Editorial Roundup: Redistricting is often ignored, yet very important
Published 8:50 pm Friday, February 25, 2022
If there’s a topic more sleep-inducing to the general public than redistricting, it should be bottled and sold to insomniacs.
“Esoteric,” however, does not mean “unimportant.”
In its simplest intent, redistricting is the process of redrawing political jurisdictions every 10 years in response to population shifts revealed during the decennial census. That’s it: Put new lines on a map after people moved around for 10 years. The goal is to ensure each jurisdiction has about the same number of people so they are all about evenly represented. You’ve just “redistricted.”
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In practice, however, redistricting is part of the political playbook, not just a data and cartography challenge. Lawmakers weigh in, courts are usually involved, too, and lots of interests work and spend to ensure the lines get drawn in their interests, creating or solidifying a voting block that will support their candidates.
At its best, the redistricting process results in a map that makes sense. Most of the congressional, state House and Senate and city ward lines make recognizable shapes and they reveal a reasonable effort to acknowledge the interests of those who live inside the lines — suburbs with suburbs, rural with rural and so on.
At its worst, the process can be corrupted to set up impossible-to-breach political strongholds, eliminate problematic incumbent opponents by drawing lines that force them to run against one another (thus ensuring the “problem” is halved), or dilute a natural voting block’s power by dividing it among several districts. There’s even a name for it: gerrymandering.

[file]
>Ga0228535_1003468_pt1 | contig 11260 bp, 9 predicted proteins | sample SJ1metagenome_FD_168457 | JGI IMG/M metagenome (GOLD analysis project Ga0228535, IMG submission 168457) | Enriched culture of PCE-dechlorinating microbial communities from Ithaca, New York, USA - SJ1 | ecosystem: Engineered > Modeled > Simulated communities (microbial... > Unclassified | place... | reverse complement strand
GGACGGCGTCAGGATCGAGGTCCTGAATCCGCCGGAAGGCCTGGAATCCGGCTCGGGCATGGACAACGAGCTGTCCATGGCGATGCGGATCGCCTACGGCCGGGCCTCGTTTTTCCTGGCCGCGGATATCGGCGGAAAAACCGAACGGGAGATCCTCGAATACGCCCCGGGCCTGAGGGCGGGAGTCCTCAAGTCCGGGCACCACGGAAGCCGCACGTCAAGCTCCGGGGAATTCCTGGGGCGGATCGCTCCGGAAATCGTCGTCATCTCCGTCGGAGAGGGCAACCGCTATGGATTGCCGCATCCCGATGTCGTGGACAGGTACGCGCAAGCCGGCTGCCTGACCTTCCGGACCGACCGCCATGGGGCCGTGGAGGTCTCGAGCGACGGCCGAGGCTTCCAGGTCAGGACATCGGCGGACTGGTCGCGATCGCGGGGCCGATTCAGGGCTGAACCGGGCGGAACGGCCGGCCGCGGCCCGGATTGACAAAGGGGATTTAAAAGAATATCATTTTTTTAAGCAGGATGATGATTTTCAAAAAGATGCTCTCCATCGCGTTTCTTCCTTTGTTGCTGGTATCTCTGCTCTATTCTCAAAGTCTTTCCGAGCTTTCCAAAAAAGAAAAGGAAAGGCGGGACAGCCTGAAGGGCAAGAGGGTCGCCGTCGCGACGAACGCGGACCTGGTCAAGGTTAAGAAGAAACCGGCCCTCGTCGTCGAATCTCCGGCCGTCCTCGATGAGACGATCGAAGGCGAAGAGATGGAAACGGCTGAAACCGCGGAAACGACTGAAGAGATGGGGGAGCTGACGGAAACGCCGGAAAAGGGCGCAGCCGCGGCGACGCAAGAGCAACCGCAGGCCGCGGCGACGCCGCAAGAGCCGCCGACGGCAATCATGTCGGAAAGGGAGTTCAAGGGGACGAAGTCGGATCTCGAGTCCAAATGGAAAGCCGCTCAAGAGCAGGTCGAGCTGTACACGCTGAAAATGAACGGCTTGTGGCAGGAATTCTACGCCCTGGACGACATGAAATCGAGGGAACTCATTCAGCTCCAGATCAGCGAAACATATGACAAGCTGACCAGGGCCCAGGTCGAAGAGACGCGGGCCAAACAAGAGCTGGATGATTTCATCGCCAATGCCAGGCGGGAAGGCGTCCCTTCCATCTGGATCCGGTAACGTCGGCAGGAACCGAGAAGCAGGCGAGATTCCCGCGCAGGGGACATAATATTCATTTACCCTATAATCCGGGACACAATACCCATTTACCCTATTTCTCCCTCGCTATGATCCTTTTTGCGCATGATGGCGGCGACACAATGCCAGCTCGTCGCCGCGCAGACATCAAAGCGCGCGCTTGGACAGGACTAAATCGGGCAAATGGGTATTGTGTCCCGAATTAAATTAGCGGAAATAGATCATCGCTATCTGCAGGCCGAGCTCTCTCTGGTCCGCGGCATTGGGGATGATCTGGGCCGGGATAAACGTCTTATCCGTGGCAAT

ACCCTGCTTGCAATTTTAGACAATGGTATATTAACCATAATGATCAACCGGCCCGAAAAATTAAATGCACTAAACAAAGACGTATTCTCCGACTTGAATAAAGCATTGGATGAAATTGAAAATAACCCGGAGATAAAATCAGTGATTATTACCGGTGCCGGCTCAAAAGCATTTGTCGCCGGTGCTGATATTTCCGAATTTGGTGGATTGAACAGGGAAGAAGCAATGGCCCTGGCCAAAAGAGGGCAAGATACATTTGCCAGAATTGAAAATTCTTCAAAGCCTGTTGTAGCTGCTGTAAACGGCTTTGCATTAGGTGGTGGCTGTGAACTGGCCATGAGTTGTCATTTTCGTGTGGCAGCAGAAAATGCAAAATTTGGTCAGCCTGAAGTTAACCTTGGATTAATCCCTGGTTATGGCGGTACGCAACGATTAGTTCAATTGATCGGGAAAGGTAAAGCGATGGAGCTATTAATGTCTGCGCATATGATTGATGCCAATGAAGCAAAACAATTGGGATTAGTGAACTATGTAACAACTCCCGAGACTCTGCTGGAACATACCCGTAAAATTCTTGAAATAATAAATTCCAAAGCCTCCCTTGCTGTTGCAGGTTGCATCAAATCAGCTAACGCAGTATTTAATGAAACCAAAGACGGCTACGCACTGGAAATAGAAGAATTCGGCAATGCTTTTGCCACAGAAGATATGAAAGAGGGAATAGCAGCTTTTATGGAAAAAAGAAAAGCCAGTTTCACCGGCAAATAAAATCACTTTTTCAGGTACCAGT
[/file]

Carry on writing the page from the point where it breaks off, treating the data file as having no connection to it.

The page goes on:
While lawsuits about recounts happened around the nation and Congress made headlines around its efforts toward voting rights reform, few voters or talking heads are spending much energy or words on redistricting. That’s a mistake. For all of the rhetorical and legal heat around election security and voting rights in 2020 and 2021, redistricting is one of the prime fronts in the battle for political supremacy. It could arguably make a bigger difference than any direct voting reform.
And so parties spend lots of money on it, parsing voter data and then trying to guide the lines on the map to benefit them most. (For more on the topic, research Thomas Hofeller to see how it’s done. He was not the only hired gun and both parties participate, but his techniques have been well-documented.)
Beyond political junkies, however, the process rarely gets noticed, maybe because it happens only once a decade, maybe because most voters are never “drawn out” of their traditional district. But also because the wizards behind the political curtains prefer to be discreet. Unnoticed. Unrecognized.
Nothing to see here.
The good news: Minnesota has a long tradition of pretty clean politics. (Really.) It also has the nation’s highest voter turnout, year after year, and it has a pretty engaged, fairly knowledgeable population that cares about good government. Real gerrymandering shenanigans are rare within our borders, and usually pretty minor.
However, the redrawing of congressional, state and local voting lines all over the country will influence how Minnesotans live in the coming decade because those lines will help determine who gets elected and whether that process was fair or unduly manipulated by who drew the map and why.
And even Minnesota’s decent past performance on redistricting (which carried through on the maps unveiled this week) doesn’t ensure future clean dealing.
It takes an informed electorate, paying attention, to keep our representative form of government intact and functioning legitimately. When the topic is as seemingly dry as redistricting, the attention is even more vital.
Only the terminally naive could be convinced that politics could be divorced from an inherently political process like redistricting. But it shouldn’t take an idealist to believe politics must be held to a standard of fair play. Step one: The refs have to be watching the game.
— St. Cloud Times, Feb. 18